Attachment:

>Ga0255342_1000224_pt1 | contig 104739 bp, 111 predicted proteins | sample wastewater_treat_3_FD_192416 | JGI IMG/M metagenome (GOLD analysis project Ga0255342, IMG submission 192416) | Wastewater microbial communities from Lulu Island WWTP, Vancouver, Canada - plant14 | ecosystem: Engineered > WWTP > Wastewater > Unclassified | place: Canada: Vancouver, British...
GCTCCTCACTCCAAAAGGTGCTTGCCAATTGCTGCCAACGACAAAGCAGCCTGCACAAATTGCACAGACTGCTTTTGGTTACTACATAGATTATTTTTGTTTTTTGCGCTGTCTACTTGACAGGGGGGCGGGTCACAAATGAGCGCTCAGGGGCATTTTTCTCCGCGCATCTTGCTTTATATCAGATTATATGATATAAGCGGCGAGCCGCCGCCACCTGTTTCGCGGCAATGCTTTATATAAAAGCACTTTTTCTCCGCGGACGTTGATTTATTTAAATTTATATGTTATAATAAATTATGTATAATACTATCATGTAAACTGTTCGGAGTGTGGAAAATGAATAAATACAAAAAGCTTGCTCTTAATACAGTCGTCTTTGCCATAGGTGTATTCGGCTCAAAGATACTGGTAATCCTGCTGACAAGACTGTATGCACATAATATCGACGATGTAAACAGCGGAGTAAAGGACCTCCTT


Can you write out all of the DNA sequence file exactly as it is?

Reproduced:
>Ga0255342_1000224_pt1 | contig 104739 bp, 111 predicted proteins | sample wastewater_treat_3_FD_192416 | JGI IMG/M metagenome (GOLD analysis project Ga0255342, IMG submission 192416) | Wastewater microbial communities from Lulu Island WWTP, Vancouver, Canada - plant14 | ecosystem: Engineered > WWTP > Wastewater > Unclassified | place: Canada: Vancouver, British...
GCTCCTCACTCCAAAAGGTGCTTGCCAATTGCTGCCAACGACAAAGCAGCCTGCACAAATTGCACAGACTGCTTTTGGTTACTACATAGATTATTTTTGTTTTTTGCGCTGTCTACTTGACAGGGGGGCGGGTCACAAATGAGCGCTCAGGGGCATTTTTCTCCGCGCATCTTGCTTTATATCAGATTATATGATATAAGCGGCGAGCCGCCGCCACCTGTTTCGCGGCAATGCTTTATATAAAAGCACTTTTTCTCCGCGGACGTTGATTTATTTAAATTTATATGTTATAATAAATTATGTATAATACTATCATGTAAACTGTTCGGAGTGTGGAAAATGAATAAATACAAAAAGCTTGCTCTTAATACAGTCGTCTTTGCCATAGGTGTATTCGGCTCAAAGATACTGGTAATCCTGCTGACAAGACTGTATGCACATAATATCGACGATGTAAACAGCGGAGTAAAGGACCTCCTT